Parties left out of parliament "unlikely to survive"

An analyst believes the parties left out of parliament - the DSS, the URS, and the LDP - will have a hard time attempting to survive on the political scene.

Source: B92, Beta

These parties each won less than five percent of the votes cast on Sunday and will have no seats in the country's new parliament, thus losing the funding they receive from the state and from their own donors, and will find it difficult to survive until the next election, Vladimir Goati has said.

Speaking on Monday, he noted that "even if they do survive they won't have big chances in the next election, because they will not be funded for four years."

Apart from the lack of money, Goati sees another major problem in a "dissipating membership."

"Enthusiasm is a good friend, but not long-lasting. Officials will not work without pay," said the analyst, and added that "donors will also withdraw under these circumstances, because they usually finance a party they can benefit from - that is, one that's in power."

Goati further expects parties that did not pass the threshold and have similar programs "to unite," as the Serb Radicals and the Naši Movement did before the election.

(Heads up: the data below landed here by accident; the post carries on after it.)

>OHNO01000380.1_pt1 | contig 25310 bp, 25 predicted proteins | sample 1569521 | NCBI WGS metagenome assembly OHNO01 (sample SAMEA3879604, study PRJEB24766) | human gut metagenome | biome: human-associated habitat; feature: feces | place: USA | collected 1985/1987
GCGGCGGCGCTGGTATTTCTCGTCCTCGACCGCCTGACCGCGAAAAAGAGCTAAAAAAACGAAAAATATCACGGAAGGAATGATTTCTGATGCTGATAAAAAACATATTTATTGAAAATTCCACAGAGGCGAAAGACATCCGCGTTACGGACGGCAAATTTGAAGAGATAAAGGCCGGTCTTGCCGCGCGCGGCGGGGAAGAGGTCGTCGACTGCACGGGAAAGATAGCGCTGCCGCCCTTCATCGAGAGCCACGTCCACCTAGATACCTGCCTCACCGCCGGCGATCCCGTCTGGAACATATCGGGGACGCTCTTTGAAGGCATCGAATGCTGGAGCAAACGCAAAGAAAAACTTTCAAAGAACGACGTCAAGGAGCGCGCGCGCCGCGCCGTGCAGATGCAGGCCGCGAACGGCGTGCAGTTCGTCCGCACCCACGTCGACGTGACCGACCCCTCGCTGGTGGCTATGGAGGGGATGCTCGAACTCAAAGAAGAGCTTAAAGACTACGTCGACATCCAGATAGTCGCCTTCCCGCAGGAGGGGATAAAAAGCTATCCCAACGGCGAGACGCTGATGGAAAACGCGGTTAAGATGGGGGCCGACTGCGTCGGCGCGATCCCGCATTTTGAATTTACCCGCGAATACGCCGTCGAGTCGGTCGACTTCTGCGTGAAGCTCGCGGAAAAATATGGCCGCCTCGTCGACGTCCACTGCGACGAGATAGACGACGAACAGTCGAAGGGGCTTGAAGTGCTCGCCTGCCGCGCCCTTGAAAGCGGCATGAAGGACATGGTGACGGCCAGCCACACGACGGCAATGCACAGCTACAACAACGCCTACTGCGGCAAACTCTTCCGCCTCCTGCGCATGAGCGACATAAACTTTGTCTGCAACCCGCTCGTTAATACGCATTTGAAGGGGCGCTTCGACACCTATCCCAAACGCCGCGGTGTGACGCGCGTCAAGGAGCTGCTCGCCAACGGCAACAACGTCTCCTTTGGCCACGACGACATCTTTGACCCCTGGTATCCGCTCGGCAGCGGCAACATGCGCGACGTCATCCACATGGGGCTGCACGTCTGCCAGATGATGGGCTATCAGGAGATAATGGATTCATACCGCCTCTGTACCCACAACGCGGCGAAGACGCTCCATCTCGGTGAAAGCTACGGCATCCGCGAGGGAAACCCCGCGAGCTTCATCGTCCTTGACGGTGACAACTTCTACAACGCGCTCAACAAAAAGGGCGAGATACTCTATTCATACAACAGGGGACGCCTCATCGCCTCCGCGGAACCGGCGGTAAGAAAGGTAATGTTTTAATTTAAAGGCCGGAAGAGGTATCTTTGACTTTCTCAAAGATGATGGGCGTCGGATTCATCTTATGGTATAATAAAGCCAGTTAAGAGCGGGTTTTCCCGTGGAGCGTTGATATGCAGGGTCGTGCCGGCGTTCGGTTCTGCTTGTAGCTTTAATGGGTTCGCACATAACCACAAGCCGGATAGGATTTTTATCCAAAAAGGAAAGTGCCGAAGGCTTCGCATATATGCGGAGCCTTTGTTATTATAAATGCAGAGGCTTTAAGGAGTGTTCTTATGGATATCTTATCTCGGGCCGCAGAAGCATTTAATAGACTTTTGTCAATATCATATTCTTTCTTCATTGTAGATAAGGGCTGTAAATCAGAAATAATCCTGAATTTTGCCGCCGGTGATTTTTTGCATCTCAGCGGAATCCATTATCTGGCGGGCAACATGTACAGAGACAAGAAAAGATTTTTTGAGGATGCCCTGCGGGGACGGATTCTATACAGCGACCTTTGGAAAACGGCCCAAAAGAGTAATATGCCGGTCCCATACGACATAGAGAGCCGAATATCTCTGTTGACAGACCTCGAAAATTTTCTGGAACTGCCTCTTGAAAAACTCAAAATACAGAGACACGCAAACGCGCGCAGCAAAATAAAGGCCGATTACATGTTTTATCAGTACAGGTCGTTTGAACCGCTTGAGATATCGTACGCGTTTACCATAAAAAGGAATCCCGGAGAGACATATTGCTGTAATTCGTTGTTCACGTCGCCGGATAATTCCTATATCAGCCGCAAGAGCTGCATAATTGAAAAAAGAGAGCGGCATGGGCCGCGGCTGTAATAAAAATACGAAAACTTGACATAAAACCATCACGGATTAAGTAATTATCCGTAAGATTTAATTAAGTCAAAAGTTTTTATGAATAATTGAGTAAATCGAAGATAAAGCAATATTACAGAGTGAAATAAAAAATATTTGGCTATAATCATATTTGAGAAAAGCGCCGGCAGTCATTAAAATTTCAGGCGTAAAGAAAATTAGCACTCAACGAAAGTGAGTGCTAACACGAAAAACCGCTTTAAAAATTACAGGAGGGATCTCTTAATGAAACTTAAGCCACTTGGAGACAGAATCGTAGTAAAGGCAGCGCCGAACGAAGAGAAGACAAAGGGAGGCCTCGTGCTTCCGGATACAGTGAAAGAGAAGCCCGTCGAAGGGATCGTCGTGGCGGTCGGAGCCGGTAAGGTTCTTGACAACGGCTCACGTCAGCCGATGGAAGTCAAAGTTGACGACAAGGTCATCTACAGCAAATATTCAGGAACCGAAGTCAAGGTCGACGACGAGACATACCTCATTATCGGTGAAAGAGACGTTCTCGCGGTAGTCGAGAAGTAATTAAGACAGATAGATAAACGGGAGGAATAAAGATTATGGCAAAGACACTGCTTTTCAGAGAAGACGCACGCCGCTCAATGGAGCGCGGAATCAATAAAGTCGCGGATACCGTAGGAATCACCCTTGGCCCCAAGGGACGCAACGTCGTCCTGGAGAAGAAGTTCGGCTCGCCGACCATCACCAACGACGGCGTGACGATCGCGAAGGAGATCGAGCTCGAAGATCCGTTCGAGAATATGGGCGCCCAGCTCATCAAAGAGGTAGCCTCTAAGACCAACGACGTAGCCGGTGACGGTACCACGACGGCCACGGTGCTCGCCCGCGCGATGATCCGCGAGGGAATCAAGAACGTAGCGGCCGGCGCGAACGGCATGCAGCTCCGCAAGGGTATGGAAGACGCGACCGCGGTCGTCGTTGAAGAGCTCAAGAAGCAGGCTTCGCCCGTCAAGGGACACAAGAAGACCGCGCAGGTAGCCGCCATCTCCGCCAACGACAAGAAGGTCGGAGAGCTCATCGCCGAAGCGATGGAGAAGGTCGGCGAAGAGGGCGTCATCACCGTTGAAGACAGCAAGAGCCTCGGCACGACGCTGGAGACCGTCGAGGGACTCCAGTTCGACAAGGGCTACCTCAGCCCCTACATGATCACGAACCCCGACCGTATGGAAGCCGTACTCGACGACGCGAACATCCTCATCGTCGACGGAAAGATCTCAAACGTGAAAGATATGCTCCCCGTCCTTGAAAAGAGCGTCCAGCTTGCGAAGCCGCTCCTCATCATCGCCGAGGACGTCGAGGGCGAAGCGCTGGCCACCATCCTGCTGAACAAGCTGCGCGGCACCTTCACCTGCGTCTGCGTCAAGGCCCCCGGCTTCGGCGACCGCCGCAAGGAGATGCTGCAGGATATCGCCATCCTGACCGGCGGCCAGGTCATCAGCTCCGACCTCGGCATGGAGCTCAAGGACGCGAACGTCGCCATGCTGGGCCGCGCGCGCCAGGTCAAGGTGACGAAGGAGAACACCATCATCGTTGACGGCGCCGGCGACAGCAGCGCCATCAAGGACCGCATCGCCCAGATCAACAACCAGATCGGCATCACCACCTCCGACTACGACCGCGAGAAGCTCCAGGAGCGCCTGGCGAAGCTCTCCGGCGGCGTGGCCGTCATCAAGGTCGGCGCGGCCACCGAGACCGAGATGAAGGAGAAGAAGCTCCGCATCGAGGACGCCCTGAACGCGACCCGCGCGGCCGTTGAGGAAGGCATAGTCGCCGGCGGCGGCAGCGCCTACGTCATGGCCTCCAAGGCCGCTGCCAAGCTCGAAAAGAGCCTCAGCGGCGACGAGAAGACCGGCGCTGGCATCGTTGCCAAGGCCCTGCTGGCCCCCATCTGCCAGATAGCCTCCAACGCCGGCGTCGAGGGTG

He described Mlađan Dinkić's URS as "heterogeneous" and said he did not expect it to continue in its current form. Instead, he thinks its members "will each seek their luck elsewhere."

Goati said the DSS would find it hard to return to parliament "if it does not step back from its policies and replaces leader Vojislav Koštunica, who has led the party since 1992."

He added that Čedomir Jovanović's LDP "has a program chance of being more radical than the DS in a democratic sense," but that
the question remains whether voters need such a party.

Goati also believes that the election list headed by Saša Radulović "has a change to make a political breakthrough" - this despite the fact they won only 1.7 percent on Sunday. Goati said the figure was great success, considering the list has been around for only a month.

He also sees a change of the party system in Serbia - "instead of the existing multi-party system there will be a multi-party system with a dominant party, one that is powerful, with 'political dwarfs' around it."


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